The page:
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Journalist Spotlight | Interview with Martin Lane, Co-Founder and Chief Growth Officer of Cannabiz

13 April, 2023

Martin Lane is the co-founder and chief growth officer of Cannabiz, a website dedicated to the news and growth of Australia’s legal cannabis industry. Martin also co-founded Mumbrella and previously worked as CEO. martin

Medianet sat down with Martin to discuss his career so far, and how he first got here. 


You are currently working as the co-founder and chief growth officer of Cannabiz, what does an average day look like for you? 

Well right now it really feels like I’m wearing three different hats!

My most recent background has been more on the publishing side, but I trained as a journalist. I started my career in journalism, but for the last 15 or so years I’ve been on the publishing side of things. When we launched Cannabiz I had to remember all the tools I had learnt throughout my entire career. 

At the moment we are doing a couple of things here at Cannabiz, we are always making sure that we maintain quality content that people want to read so I’m always checking our mail list, chatting to our chief correspondent, managing and looking through all of the press releases we receive, planning out all future content, and maybe even writing some stories of my own. 

We have also begun to launch some awards, so we are talking to our sales department about potential sponsors and partners, so that’s more of the commercial side of things. 

Then the third hat is all about talking to the social media team and our marketing team, checking out our digital presence and maintaining interest. 

So, yeah! Three hats, except maybe the fourth is chatting to our operations manager and making sure that everything is running smoothly backstage. It’s a bit of a mixed bag at the moment!


It sounds like you’re wearing all the hats!

Yeah well, it’s a startup so you really do have to do a little bit of everything! 


Speaking of your past experience working in publishing, how did your previous work prepare you for your current role?

In terms of journalism I would say I’m a bit rusty. I haven’t really written consistently for about ten years now, but it’s good to still have it in my armoury and I’m still able to write a reasonable tale and edit other people’s copy, and as I said it’s a startup so you really have to dust off your skills and get working.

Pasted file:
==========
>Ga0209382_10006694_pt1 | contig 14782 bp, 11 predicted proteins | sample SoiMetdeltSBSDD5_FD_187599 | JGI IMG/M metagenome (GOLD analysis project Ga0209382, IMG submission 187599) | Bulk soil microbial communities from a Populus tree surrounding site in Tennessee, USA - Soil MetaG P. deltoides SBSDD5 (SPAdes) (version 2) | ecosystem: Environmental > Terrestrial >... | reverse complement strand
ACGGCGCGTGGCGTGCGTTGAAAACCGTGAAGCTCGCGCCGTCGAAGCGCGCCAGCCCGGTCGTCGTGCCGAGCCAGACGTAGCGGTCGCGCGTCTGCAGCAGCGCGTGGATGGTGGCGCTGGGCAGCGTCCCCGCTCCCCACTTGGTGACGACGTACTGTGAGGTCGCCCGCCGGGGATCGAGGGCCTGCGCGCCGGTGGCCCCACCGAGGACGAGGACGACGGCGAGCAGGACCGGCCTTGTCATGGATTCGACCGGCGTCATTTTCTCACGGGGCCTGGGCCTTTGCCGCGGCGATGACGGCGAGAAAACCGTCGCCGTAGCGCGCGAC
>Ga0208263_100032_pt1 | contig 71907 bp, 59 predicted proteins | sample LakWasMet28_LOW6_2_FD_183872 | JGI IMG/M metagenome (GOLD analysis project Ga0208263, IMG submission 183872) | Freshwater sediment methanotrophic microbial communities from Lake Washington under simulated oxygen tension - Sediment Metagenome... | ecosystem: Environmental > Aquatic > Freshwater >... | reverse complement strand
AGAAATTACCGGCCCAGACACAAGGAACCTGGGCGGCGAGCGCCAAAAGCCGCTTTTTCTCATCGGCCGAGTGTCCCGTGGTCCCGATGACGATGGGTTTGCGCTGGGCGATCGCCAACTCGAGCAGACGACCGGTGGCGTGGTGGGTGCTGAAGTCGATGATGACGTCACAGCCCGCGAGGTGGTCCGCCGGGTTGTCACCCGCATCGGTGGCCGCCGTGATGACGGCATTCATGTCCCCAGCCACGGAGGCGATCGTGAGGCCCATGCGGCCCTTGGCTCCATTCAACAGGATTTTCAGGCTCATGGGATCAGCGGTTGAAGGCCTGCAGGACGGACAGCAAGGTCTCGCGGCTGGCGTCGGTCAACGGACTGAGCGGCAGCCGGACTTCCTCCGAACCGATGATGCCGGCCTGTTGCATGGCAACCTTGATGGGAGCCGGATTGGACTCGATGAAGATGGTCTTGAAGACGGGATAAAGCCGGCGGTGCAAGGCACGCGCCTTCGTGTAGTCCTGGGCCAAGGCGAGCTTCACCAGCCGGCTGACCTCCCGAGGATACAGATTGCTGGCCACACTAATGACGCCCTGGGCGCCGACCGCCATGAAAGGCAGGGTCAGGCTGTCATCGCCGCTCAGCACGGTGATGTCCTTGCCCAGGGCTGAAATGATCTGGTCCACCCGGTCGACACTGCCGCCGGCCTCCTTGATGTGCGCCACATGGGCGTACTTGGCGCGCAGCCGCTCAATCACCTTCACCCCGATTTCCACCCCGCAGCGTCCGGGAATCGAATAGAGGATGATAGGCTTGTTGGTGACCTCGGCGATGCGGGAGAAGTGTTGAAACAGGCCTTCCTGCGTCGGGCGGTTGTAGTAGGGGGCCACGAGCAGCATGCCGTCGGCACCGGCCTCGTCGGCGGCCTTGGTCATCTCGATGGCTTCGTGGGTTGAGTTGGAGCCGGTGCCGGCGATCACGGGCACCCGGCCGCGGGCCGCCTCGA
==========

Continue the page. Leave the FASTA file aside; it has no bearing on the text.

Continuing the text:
My publishing background is really what gives me confidence in creating a viable business where people can get paid a decent salary and I can build a strong team, which I’ve been able to do in my previous roles. 

It’s that publishing experience that is really key. You know, great content is always great, but unless you can make money then it’s a bit pointless really! 


Did you always want a career in media? 

No! Believe it or not I was a social worker back in the day, so I initially trained and qualified as a social worker but I kind of knew fairly soon that it wasn’t really for me. I went travelling for a year and also started writing during that time, because what is now a ‘blog’ was once called a diary. 

I wrote a lot about my experiences and I realised that I actually quite liked doing that, so it was only after I came back from my trip that I decided to get into journalism, initially through the travel space. 


You worked as a social worker? 

Yes, I did a two year course in London and I worked as a social worker for about four or five years. 

But yeah, once I took a career break I never really went back to it. 


You first co-founded Cannabiz back in July 2020, what first inspired you to create a media platform dedicated to the legal cannabis industry? 

It was a couple of things really. The first was that my business partner in Cannabiz actually was someone I knew through the travel industry and we were talking about my previous venture, Mumbrella, which I had just sold. 

I knew I wanted to get started on something new so we started talking about travel, mind you this was pre-COVID. We then got onto talking about cannabis and, pardon the pun, its potential growth as an industry. I was a bit antsy at first since I had had some personal experiences with cannabis that weren’t the best so I wasn’t really that keen.